Metro Weekly

Swimming World editor compares trans swimmer Lia Thomas to a “doped” athlete

John Lohn has also criticized the NCAA's transgender athlete policy, arguing trans athletes still retain physical advantages after hormone use.

lia thomas, trans, swimmer
Lia Thomas — Photo: University of Pennsylvania Athletics

The editor of a prominent swimming magazine has criticized the National Collegiate Athletic Association’s policy allowing transgender athletes to compete based on their gender identity, claiming University of Pennsylvania swimmer Lia Thomas, who competes for the women’s team, has a physical advantage that is akin to an athlete taking steroids.

John Lohn, the editor-in-chief of Swimming World, claimed in an op-ed published on Dec. 19 that the NCAA’s requirement that trans female athletes undergo one year of testosterone suppressive treatment prior to competing in women’s sports is “not nearly stringent enough to create a level playing field between Thomas and the biological females against whom she is racing.”

Lohn argued that Thomas, who was assigned male at birth, has been naturally producing testosterone in her body for nearly 20 years, thus giving her physical advantages such as greater lung capacity and muscle building — which cannot be reversed by simply a year’s worth of hormone therapy.

“Despite the hormone suppressants she has taken, in accordance with NCAA guidelines, Thomas’ male-puberty advantage has not been rolled back an adequate amount,” Lohn wrote. “Consequently, Thomas dives into the water with an inherent advantage over those on the surrounding blocks.”

Thomas, who was a member of the men’s squad for three years prior to switching to the women’s team, has had a banner season, smashing longstanding school, pool and program records and clocking the fastest women’s 200-yard freestyle time of the season. But Lohn says her physical attributes, especially when it comes to strength, give her an unfair advantage.

“She is stronger. It is that simple. And this strength is beneficial to her stroke, on turns, and to her endurance,” he wrote. “Doping has the same effect.”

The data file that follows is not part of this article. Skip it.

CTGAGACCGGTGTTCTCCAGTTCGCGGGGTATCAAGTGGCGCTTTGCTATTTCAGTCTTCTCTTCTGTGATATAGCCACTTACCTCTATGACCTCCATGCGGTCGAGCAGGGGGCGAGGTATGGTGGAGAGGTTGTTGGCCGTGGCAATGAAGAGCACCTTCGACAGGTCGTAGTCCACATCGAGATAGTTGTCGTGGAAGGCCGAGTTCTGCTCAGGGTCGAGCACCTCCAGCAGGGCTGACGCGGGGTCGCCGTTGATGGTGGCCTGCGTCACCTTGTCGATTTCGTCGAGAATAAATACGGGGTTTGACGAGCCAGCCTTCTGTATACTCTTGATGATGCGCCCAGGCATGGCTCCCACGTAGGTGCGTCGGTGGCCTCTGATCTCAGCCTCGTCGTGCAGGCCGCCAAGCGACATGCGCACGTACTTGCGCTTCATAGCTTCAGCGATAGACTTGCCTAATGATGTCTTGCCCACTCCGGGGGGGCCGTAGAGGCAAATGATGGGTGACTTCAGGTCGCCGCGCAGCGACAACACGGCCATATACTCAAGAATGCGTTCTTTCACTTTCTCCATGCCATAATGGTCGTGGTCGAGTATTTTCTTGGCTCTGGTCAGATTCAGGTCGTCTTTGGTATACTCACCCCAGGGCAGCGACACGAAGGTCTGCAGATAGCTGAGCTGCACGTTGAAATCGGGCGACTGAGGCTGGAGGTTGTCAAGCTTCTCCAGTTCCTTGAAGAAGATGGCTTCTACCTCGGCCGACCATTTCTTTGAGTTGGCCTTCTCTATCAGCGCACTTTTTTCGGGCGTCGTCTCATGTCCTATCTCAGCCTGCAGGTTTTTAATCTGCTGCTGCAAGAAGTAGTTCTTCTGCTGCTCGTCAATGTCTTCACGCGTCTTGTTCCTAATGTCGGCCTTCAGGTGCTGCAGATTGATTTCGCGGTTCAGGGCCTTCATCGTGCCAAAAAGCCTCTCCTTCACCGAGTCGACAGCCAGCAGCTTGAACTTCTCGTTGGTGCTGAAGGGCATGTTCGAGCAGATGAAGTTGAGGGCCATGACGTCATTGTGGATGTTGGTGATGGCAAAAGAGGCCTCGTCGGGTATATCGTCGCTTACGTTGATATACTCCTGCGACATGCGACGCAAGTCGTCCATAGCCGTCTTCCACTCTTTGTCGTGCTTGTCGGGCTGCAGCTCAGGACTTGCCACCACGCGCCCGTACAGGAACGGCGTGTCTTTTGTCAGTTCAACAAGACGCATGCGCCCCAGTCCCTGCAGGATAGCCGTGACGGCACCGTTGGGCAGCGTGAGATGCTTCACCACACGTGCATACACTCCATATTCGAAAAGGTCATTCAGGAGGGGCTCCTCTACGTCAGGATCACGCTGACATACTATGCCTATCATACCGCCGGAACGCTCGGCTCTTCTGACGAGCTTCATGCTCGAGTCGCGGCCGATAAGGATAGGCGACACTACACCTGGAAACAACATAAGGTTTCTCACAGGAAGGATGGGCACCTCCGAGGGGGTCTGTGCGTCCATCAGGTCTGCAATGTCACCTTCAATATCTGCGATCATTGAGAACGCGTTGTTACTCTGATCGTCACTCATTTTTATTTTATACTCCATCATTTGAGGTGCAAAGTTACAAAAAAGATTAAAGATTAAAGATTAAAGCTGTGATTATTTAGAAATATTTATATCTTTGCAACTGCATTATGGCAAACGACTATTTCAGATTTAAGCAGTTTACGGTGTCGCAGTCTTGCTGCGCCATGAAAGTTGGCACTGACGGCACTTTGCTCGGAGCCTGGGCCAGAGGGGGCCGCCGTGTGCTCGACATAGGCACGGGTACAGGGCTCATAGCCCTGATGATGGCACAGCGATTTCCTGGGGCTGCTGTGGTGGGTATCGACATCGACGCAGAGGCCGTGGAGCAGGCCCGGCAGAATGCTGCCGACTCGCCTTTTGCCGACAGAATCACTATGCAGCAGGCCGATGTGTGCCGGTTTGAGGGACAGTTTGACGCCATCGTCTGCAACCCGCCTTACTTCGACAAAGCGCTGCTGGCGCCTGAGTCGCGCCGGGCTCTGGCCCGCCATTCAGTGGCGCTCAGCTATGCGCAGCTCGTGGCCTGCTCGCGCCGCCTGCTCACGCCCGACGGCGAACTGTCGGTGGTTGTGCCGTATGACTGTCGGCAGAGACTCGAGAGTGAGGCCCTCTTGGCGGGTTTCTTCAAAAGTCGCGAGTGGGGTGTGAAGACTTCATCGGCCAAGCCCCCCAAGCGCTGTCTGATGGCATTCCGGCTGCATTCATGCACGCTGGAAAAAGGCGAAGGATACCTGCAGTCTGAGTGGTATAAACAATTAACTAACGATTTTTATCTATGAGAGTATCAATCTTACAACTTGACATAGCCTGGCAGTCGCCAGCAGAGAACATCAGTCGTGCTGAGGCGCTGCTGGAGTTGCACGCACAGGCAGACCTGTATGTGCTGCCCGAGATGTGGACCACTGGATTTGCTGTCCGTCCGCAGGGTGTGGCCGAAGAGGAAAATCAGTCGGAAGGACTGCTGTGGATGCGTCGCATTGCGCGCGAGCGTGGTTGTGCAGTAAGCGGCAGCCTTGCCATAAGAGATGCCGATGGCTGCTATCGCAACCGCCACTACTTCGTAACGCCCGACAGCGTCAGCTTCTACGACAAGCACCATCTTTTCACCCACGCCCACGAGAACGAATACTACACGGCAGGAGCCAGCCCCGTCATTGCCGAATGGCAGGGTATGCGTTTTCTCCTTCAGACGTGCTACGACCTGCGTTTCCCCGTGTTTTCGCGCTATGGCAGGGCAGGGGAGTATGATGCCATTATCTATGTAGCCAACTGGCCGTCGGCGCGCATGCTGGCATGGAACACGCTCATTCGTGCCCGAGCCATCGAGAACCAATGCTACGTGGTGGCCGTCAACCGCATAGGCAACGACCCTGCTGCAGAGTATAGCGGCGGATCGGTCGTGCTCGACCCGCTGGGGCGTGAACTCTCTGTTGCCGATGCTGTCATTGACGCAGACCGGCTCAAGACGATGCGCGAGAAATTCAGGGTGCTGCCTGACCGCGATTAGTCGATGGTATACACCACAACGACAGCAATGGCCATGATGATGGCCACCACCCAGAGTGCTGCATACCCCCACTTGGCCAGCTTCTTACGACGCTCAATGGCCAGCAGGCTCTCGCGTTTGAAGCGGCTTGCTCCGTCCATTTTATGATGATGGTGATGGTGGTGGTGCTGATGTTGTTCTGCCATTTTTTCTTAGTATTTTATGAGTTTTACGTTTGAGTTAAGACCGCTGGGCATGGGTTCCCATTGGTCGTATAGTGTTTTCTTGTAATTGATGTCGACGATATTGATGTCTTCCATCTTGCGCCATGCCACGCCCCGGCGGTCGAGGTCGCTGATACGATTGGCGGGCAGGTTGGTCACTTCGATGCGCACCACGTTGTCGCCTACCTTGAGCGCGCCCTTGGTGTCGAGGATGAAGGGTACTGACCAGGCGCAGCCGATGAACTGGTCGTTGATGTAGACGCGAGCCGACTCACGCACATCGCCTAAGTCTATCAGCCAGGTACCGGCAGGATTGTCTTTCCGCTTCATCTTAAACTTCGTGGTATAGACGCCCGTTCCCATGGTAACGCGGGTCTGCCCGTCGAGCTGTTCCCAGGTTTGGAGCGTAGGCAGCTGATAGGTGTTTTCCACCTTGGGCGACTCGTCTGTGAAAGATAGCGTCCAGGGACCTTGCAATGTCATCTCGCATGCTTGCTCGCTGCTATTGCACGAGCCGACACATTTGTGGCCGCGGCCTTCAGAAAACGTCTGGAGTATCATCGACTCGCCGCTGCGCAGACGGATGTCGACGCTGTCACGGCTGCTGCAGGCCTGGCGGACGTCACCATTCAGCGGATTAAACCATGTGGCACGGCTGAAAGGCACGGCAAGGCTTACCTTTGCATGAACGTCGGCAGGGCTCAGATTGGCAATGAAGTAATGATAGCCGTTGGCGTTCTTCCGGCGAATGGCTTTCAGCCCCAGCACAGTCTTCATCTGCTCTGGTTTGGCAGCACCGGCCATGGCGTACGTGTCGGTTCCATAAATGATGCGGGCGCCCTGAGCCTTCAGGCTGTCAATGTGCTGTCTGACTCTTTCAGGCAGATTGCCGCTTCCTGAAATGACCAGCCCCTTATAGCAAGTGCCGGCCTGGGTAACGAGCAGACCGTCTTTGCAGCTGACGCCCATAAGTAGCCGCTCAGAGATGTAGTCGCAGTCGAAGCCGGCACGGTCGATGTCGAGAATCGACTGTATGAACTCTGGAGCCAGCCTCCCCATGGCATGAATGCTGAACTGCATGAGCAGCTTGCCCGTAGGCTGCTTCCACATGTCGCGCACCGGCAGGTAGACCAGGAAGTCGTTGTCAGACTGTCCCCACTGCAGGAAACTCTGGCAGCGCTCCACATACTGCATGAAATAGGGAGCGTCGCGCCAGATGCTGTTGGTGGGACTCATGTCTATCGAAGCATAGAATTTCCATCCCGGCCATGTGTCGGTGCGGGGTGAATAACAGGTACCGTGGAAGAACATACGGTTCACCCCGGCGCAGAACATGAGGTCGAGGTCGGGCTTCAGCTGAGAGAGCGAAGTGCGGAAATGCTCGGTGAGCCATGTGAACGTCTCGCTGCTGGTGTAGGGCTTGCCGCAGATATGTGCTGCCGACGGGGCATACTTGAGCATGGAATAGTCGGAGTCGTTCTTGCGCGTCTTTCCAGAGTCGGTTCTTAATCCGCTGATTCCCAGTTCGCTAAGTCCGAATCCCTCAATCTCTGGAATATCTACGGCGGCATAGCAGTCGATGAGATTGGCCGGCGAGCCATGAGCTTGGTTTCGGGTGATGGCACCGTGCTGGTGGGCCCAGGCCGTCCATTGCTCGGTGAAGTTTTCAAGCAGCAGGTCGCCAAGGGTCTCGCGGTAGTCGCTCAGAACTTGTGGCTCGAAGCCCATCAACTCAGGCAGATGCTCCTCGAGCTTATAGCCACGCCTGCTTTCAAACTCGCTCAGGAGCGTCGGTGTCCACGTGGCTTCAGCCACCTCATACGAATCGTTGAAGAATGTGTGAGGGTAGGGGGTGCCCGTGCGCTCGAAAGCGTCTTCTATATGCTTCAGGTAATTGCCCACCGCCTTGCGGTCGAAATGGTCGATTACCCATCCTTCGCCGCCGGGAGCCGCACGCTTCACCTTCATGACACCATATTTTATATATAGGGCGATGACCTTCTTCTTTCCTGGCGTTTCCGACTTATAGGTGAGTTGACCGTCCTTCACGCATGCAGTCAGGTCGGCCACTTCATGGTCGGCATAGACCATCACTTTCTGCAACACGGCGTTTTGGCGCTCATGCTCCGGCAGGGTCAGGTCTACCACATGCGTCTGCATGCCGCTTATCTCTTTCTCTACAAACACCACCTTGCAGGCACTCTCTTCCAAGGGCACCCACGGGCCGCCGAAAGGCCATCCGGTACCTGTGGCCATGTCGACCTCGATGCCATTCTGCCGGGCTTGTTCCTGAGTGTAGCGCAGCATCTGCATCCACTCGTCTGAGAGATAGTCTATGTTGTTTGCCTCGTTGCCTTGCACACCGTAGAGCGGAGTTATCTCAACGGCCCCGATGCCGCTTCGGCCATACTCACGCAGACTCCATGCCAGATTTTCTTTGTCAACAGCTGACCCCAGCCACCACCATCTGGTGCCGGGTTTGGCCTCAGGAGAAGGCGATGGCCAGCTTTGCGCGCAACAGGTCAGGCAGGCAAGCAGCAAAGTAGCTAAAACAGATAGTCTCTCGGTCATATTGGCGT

He then compared Thomas’ strength to that of Olympic swimmers Kornelia Ender, Kristin Otto, and Michelle Smith, all of whom were accused of using performance-enhancing substances during competitions in the 1970s, 1980s and 1990s.

“When the likes of Ender and Otto powered through the water, en route to Olympic titles, they enjoyed a massive advantage over the competition. Babashoff couldn’t keep up. Neither could Brigitha. Why?” wrote Lohn. “They were competing against women who were fed steroids and reaped the rewards — most notably enhanced strength. Thomas enjoys similar advantages.”

Related: Trans college swimmer sets conference records, making national history

He added that testosterone suppressants only account for an approximate 2 to 3 percent change in performance while the time difference between male and female swimming records is around 11 percent.

Lohn then vented his spleen at the NCAA, accusing the governing body in collegiate sports of having “turned a blind eye to the situation,” just as it has allegedly in the past with doping athletes. He urged the NCAA to adjust its policies regarding transgender swimmers only allow Thomas to swim as part of an exhibition race, but not against cisgender females, at the NCAA championships.

“According to NCAA rules, Thomas has met expectations for participation. But for Thomas to suggest she does not have a significant advantage, as she did in one interview, is preposterous at best, and denial at worst. Sure, it is on the NCAA to adjust its bylaws in the name of fair competition for the thousands of swimmers who compete at the collegiate level. It is also on Thomas to acknowledge her edge,” Lohn wrote.

“Providing Thomas with an opportunity to exhibition and record times while in peak condition would be a suitable decision by the NCAA,” he concluded. “Allowing her to register times against athletes who are at an undeniable disadvantage would not be acceptable.”

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